Delusion is a bad advisor, hardly better than ignorance or convenience. We all love to hear words of praise and encouragement, although the truth would serve us much better. If we face reality with courage, we can spare ourselves countless trouble in the present and costs in the future. A wise man does not place his trust on agreeable lies.
Look before you jump
thinking has the capability of short-circuiting logic; beliefs that
appeal to vanity should be examined with suspicion. Never accept at face
value any idea pleasing to the ear, since it might contain more sugar
than substance. Such is the case of the exaggerated qualities that many
people attribute to enthusiasm.
Never allow self-reliance to
render you blind to facts. When we start a new venture, ambition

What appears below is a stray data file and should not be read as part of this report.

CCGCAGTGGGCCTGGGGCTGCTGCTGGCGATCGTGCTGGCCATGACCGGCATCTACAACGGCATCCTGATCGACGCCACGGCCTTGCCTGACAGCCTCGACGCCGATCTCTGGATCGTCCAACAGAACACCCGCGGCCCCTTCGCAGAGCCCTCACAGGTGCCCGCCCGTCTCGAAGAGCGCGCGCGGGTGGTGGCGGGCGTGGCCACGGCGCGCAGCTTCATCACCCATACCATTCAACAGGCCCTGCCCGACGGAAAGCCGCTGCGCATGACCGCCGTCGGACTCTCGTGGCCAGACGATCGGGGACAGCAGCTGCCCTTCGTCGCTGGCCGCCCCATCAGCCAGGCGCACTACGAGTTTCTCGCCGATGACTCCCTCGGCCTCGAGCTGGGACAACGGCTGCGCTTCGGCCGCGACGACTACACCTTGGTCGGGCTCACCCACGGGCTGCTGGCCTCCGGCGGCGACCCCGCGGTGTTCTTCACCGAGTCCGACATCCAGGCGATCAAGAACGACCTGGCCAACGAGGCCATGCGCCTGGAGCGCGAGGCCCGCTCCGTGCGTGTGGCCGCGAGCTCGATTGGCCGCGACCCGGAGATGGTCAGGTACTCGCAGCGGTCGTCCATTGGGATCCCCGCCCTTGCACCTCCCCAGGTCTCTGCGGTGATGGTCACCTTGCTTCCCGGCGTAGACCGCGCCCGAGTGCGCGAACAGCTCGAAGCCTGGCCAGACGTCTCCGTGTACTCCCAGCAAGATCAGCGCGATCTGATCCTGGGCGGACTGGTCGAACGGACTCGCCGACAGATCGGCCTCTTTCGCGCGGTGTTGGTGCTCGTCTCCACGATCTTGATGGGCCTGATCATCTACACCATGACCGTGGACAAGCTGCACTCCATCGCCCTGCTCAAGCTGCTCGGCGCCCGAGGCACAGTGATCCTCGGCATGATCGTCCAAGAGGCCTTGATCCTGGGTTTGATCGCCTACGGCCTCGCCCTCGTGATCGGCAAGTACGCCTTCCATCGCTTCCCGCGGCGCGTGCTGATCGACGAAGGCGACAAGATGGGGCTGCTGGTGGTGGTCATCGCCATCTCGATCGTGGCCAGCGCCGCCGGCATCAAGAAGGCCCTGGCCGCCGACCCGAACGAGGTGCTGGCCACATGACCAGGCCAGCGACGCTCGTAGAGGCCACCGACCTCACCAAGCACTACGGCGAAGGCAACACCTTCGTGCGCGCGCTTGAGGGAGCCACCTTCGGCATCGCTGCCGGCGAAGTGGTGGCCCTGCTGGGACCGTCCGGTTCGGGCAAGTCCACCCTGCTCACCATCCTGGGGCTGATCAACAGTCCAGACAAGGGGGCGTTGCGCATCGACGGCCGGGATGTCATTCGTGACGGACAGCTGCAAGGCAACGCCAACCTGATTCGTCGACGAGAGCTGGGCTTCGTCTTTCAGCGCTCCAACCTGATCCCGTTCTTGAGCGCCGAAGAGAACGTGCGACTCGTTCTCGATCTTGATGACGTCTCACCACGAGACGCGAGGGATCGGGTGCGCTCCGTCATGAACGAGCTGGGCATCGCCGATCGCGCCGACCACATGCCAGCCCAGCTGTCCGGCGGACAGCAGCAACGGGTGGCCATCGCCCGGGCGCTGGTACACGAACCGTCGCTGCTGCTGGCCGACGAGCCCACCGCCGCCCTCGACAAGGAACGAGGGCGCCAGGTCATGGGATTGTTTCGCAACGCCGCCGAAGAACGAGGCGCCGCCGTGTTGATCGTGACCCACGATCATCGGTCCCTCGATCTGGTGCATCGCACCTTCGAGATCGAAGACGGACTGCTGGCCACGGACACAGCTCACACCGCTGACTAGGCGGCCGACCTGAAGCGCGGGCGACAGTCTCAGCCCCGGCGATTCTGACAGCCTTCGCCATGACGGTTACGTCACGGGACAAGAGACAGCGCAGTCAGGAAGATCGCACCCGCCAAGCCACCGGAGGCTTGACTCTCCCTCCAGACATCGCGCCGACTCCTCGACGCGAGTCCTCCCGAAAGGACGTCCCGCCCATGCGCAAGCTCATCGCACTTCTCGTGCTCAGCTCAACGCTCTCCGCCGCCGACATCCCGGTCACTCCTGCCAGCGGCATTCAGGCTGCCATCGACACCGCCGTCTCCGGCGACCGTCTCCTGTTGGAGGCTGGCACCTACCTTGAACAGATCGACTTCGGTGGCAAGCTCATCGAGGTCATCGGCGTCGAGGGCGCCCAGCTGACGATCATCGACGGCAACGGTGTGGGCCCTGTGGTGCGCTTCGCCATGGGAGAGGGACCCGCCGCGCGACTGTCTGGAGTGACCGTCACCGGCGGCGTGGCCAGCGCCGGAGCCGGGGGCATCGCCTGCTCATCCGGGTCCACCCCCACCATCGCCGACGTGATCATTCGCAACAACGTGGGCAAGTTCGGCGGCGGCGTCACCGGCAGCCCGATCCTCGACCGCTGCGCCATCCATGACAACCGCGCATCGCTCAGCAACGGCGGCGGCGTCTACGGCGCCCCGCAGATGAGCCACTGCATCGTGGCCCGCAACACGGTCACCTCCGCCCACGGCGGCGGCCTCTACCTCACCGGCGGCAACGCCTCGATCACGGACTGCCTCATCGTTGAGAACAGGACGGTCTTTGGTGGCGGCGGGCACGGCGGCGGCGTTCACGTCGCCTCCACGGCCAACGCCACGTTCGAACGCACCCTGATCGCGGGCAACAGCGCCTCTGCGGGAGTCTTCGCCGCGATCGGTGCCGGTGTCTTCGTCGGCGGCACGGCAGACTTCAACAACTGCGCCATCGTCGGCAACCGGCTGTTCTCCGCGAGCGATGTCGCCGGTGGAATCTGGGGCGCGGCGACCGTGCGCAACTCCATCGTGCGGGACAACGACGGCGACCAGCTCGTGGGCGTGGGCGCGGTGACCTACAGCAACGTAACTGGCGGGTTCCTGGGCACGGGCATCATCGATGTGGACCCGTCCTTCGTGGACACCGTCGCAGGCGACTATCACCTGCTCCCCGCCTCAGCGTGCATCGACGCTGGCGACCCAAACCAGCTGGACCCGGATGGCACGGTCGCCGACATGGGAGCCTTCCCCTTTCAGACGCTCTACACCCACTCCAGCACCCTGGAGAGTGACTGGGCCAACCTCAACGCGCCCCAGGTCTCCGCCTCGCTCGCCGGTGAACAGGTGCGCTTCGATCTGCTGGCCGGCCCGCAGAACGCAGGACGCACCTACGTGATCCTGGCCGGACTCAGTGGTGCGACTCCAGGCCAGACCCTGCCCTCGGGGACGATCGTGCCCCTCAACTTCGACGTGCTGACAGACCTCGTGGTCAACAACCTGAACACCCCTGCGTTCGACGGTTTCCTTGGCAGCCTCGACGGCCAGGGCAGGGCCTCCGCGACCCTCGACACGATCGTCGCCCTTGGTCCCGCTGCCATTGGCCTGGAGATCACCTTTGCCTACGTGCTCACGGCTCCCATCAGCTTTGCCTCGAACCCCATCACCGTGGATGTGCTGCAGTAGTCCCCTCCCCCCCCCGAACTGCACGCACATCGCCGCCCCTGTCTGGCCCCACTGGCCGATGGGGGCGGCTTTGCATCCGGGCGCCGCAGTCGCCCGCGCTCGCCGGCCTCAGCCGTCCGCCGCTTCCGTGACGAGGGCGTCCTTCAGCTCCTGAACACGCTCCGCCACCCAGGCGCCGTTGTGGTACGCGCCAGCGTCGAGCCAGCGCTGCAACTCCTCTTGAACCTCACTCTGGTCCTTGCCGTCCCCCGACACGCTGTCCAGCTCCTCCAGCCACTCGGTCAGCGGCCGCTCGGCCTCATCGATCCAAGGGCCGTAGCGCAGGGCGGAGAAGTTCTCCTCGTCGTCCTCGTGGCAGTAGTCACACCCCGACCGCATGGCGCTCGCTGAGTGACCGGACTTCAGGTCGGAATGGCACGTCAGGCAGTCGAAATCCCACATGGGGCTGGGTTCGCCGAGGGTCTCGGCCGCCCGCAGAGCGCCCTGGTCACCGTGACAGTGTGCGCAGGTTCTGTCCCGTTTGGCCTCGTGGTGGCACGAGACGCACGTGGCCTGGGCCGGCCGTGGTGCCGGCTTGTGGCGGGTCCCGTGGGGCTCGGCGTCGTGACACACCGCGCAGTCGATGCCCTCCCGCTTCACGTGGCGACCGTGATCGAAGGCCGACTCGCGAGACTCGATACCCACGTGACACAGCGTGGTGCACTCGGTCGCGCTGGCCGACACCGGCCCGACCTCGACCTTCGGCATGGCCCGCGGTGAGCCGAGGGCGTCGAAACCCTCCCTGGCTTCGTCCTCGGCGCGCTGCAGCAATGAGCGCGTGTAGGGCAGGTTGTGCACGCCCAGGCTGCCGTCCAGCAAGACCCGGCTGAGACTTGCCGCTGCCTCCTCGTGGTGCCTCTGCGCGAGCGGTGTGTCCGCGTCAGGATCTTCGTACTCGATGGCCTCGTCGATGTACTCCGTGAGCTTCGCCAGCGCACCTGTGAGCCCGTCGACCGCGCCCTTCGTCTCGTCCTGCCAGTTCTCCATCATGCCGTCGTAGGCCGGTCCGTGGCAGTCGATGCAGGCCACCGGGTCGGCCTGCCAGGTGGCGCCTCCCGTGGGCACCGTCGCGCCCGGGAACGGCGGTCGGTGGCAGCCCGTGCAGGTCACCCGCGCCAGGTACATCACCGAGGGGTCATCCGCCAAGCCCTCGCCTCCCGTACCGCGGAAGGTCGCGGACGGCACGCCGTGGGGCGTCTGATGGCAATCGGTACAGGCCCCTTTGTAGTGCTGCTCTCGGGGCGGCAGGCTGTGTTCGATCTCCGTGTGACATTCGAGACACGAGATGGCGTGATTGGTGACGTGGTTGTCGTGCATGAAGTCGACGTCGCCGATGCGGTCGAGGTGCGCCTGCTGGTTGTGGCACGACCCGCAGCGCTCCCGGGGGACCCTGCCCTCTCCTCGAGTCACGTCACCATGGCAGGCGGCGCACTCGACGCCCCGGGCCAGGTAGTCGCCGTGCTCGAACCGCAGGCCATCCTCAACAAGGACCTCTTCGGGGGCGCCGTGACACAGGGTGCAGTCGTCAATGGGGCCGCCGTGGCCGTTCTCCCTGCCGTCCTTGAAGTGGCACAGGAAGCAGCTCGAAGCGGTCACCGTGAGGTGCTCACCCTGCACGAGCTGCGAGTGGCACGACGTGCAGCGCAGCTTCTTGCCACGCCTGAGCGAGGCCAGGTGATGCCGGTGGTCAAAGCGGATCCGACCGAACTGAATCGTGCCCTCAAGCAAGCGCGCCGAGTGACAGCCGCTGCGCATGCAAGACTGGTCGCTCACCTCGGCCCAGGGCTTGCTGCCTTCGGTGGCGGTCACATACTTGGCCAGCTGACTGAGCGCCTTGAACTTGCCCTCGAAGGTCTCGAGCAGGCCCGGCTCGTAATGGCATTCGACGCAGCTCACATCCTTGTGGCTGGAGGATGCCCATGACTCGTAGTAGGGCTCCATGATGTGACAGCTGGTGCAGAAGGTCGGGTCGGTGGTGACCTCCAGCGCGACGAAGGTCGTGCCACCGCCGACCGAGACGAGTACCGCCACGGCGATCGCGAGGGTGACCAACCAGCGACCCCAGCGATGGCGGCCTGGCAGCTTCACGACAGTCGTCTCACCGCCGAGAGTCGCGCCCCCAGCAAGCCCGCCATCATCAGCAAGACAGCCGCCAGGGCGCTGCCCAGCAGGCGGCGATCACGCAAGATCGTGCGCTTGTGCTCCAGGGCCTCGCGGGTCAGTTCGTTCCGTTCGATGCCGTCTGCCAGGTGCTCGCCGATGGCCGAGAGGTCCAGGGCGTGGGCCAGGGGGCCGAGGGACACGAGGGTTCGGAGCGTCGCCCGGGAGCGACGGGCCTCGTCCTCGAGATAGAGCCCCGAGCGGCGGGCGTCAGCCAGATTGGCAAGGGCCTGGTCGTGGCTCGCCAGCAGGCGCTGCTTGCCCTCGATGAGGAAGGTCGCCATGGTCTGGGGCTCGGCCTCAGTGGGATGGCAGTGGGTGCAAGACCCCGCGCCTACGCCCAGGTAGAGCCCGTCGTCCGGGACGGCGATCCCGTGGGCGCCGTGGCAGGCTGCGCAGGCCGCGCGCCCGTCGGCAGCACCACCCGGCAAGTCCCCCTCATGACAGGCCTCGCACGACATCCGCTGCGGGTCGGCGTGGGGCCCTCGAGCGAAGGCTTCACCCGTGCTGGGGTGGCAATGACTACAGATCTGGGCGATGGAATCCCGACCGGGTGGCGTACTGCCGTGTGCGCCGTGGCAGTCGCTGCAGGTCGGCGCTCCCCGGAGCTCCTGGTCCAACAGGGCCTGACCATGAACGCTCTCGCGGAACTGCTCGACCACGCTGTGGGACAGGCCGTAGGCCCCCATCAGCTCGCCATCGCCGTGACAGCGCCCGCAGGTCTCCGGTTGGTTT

motivates us to move forward and overcome obstacles. Experienced
entrepreneurs know how important it is to pursue opportunities with
conviction, but they are also aware of the dangers of ignoring market
Growing consumer demand is a key element of success in
any commercial undertaking. If your products or services aim at willing
buyers, your business should do well. In contrast, if your efforts are
met with indifference, you should consider the possibility that your
strategy is mistaken.
Feeling enthusiastic about your venture may
help you close some sales, but cannot sustain a company in the
long-term. If the demand for your products or services does not exist,
your activities will be short-lived.
Practicality and utility
Markets are constructed in a
such a way that practicality and utility weigh heavier than exuberance.
In the end, people buy only what they like. No amount of cheerful
advertisements can change the fundamental views of consumers.
time that a company has tried to sell what people dislike, it has
resulted in financial losses. Enthusiastic projects that are not aimed
at the public are dead-end propositions. Before you make commitments to
an appealing cause, take a moment to examine if it is sustainable.
The life of musician Antonio Vivaldi